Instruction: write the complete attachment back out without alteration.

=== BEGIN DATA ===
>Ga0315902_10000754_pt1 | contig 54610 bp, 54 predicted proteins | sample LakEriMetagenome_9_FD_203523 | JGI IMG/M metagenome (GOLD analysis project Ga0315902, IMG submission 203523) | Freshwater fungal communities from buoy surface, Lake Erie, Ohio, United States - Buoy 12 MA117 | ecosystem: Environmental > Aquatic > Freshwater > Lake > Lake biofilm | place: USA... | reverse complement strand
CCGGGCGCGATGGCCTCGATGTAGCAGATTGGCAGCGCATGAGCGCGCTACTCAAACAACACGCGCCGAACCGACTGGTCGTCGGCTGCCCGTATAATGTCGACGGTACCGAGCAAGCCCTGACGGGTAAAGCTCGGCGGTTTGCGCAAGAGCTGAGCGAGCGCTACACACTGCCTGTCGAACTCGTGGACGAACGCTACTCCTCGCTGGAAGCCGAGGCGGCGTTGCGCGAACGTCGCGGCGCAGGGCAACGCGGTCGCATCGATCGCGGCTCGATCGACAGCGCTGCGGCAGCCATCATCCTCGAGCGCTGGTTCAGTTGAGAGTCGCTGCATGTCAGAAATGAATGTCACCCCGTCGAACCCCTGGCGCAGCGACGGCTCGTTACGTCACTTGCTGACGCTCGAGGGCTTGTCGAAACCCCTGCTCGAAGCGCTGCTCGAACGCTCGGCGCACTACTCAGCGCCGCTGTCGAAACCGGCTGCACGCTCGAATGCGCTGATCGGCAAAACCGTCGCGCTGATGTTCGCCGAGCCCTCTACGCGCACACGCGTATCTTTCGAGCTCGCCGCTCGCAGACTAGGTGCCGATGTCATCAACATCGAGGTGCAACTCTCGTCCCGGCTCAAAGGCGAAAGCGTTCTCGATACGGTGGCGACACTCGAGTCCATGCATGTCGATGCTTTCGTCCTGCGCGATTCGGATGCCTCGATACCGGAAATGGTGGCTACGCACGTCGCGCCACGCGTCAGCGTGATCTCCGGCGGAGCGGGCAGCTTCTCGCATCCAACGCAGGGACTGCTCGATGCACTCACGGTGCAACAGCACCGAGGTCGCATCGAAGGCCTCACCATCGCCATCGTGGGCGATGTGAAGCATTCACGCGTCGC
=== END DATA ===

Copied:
>Ga0315902_10000754_pt1 | contig 54610 bp, 54 predicted proteins | sample LakEriMetagenome_9_FD_203523 | JGI IMG/M metagenome (GOLD analysis project Ga0315902, IMG submission 203523) | Freshwater fungal communities from buoy surface, Lake Erie, Ohio, United States - Buoy 12 MA117 | ecosystem: Environmental > Aquatic > Freshwater > Lake > Lake biofilm | place: USA... | reverse complement strand
CCGGGCGCGATGGCCTCGATGTAGCAGATTGGCAGCGCATGAGCGCGCTACTCAAACAACACGCGCCGAACCGACTGGTCGTCGGCTGCCCGTATAATGTCGACGGTACCGAGCAAGCCCTGACGGGTAAAGCTCGGCGGTTTGCGCAAGAGCTGAGCGAGCGCTACACACTGCCTGTCGAACTCGTGGACGAACGCTACTCCTCGCTGGAAGCCGAGGCGGCGTTGCGCGAACGTCGCGGCGCAGGGCAACGCGGTCGCATCGATCGCGGCTCGATCGACAGCGCTGCGGCAGCCATCATCCTCGAGCGCTGGTTCAGTTGAGAGTCGCTGCATGTCAGAAATGAATGTCACCCCGTCGAACCCCTGGCGCAGCGACGGCTCGTTACGTCACTTGCTGACGCTCGAGGGCTTGTCGAAACCCCTGCTCGAAGCGCTGCTCGAACGCTCGGCGCACTACTCAGCGCCGCTGTCGAAACCGGCTGCACGCTCGAATGCGCTGATCGGCAAAACCGTCGCGCTGATGTTCGCCGAGCCCTCTACGCGCACACGCGTATCTTTCGAGCTCGCCGCTCGCAGACTAGGTGCCGATGTCATCAACATCGAGGTGCAACTCTCGTCCCGGCTCAAAGGCGAAAGCGTTCTCGATACGGTGGCGACACTCGAGTCCATGCATGTCGATGCTTTCGTCCTGCGCGATTCGGATGCCTCGATACCGGAAATGGTGGCTACGCACGTCGCGCCACGCGTCAGCGTGATCTCCGGCGGAGCGGGCAGCTTCTCGCATCCAACGCAGGGACTGCTCGATGCACTCACGGTGCAACAGCACCGAGGTCGCATCGAAGGCCTCACCATCGCCATCGTGGGCGATGTGAAGCATTCACGCGTCGC